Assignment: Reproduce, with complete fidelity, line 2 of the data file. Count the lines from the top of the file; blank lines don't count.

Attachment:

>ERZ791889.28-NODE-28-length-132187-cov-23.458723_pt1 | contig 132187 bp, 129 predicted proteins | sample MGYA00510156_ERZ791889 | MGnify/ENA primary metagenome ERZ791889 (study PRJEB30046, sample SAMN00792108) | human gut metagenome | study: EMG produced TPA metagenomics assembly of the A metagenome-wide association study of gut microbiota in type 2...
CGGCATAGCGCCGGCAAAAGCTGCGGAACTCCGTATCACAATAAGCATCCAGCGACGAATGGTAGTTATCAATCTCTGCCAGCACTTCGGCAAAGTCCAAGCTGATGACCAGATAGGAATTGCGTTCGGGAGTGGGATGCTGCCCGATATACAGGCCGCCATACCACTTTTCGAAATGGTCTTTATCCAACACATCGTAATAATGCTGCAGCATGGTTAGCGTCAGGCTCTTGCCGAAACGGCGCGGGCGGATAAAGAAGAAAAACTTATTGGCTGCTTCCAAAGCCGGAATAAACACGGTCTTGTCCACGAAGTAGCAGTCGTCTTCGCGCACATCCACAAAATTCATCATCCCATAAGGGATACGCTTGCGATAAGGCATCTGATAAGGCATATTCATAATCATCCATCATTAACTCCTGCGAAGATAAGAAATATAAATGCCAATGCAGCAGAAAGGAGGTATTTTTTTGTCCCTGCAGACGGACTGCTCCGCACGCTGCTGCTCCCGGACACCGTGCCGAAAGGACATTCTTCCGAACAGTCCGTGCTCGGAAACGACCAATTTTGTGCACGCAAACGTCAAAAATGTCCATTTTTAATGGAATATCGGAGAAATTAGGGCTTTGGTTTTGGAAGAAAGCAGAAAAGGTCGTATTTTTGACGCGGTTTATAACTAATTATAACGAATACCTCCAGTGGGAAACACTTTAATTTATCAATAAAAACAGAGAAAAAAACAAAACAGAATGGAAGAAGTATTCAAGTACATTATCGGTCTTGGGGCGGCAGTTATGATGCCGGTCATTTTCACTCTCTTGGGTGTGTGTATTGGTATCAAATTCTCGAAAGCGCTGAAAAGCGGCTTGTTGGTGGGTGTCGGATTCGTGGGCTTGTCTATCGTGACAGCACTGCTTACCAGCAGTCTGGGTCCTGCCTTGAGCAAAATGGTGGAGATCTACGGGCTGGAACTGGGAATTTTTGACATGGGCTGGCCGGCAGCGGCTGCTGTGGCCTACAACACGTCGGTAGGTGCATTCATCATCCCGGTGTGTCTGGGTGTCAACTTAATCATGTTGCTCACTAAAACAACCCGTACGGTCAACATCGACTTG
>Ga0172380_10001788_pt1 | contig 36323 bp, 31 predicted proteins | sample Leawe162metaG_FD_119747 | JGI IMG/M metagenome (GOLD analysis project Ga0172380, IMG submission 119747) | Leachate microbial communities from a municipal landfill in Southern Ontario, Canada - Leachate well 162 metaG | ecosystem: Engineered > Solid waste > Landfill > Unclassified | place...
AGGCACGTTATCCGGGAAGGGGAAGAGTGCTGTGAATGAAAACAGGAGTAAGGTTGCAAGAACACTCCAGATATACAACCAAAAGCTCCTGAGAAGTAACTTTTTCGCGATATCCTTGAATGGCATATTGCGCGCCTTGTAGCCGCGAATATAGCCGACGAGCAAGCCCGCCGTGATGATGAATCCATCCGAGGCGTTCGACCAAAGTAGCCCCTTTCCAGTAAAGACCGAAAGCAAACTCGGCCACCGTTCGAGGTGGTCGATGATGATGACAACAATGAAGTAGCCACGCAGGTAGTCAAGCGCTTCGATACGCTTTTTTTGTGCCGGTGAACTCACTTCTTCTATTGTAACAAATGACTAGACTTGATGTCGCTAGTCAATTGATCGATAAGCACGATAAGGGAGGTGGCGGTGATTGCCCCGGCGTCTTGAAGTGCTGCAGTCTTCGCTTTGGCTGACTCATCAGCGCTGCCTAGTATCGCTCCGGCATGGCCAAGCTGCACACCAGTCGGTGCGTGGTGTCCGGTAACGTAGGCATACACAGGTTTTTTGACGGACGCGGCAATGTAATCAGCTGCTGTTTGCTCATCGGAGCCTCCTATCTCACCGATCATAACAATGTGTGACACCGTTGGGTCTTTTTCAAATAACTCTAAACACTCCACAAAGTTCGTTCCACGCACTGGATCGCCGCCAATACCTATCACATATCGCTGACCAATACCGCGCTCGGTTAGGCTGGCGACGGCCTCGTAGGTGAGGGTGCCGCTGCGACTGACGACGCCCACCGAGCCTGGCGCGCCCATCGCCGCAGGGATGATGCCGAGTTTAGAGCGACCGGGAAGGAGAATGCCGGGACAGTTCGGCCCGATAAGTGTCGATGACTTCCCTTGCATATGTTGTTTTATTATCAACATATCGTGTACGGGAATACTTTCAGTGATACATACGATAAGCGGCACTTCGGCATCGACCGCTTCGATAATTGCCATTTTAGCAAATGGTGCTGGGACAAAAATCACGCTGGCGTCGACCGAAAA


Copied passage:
CGGCATAGCGCCGGCAAAAGCTGCGGAACTCCGTATCACAATAAGCATCCAGCGACGAATGGTAGTTATCAATCTCTGCCAGCACTTCGGCAAAGTCCAAGCTGATGACCAGATAGGAATTGCGTTCGGGAGTGGGATGCTGCCCGATATACAGGCCGCCATACCACTTTTCGAAATGGTCTTTATCCAACACATCGTAATAATGCTGCAGCATGGTTAGCGTCAGGCTCTTGCCGAAACGGCGCGGGCGGATAAAGAAGAAAAACTTATTGGCTGCTTCCAAAGCCGGAATAAACACGGTCTTGTCCACGAAGTAGCAGTCGTCTTCGCGCACATCCACAAAATTCATCATCCCATAAGGGATACGCTTGCGATAAGGCATCTGATAAGGCATATTCATAATCATCCATCATTAACTCCTGCGAAGATAAGAAATATAAATGCCAATGCAGCAGAAAGGAGGTATTTTTTTGTCCCTGCAGACGGACTGCTCCGCACGCTGCTGCTCCCGGACACCGTGCCGAAAGGACATTCTTCCGAACAGTCCGTGCTCGGAAACGACCAATTTTGTGCACGCAAACGTCAAAAATGTCCATTTTTAATGGAATATCGGAGAAATTAGGGCTTTGGTTTTGGAAGAAAGCAGAAAAGGTCGTATTTTTGACGCGGTTTATAACTAATTATAACGAATACCTCCAGTGGGAAACACTTTAATTTATCAATAAAAACAGAGAAAAAAACAAAACAGAATGGAAGAAGTATTCAAGTACATTATCGGTCTTGGGGCGGCAGTTATGATGCCGGTCATTTTCACTCTCTTGGGTGTGTGTATTGGTATCAAATTCTCGAAAGCGCTGAAAAGCGGCTTGTTGGTGGGTGTCGGATTCGTGGGCTTGTCTATCGTGACAGCACTGCTTACCAGCAGTCTGGGTCCTGCCTTGAGCAAAATGGTGGAGATCTACGGGCTGGAACTGGGAATTTTTGACATGGGCTGGCCGGCAGCGGCTGCTGTGGCCTACAACACGTCGGTAGGTGCATTCATCATCCCGGTGTGTCTGGGTGTCAACTTAATCATGTTGCTCACTAAAACAACCCGTACGGTCAACATCGACTTG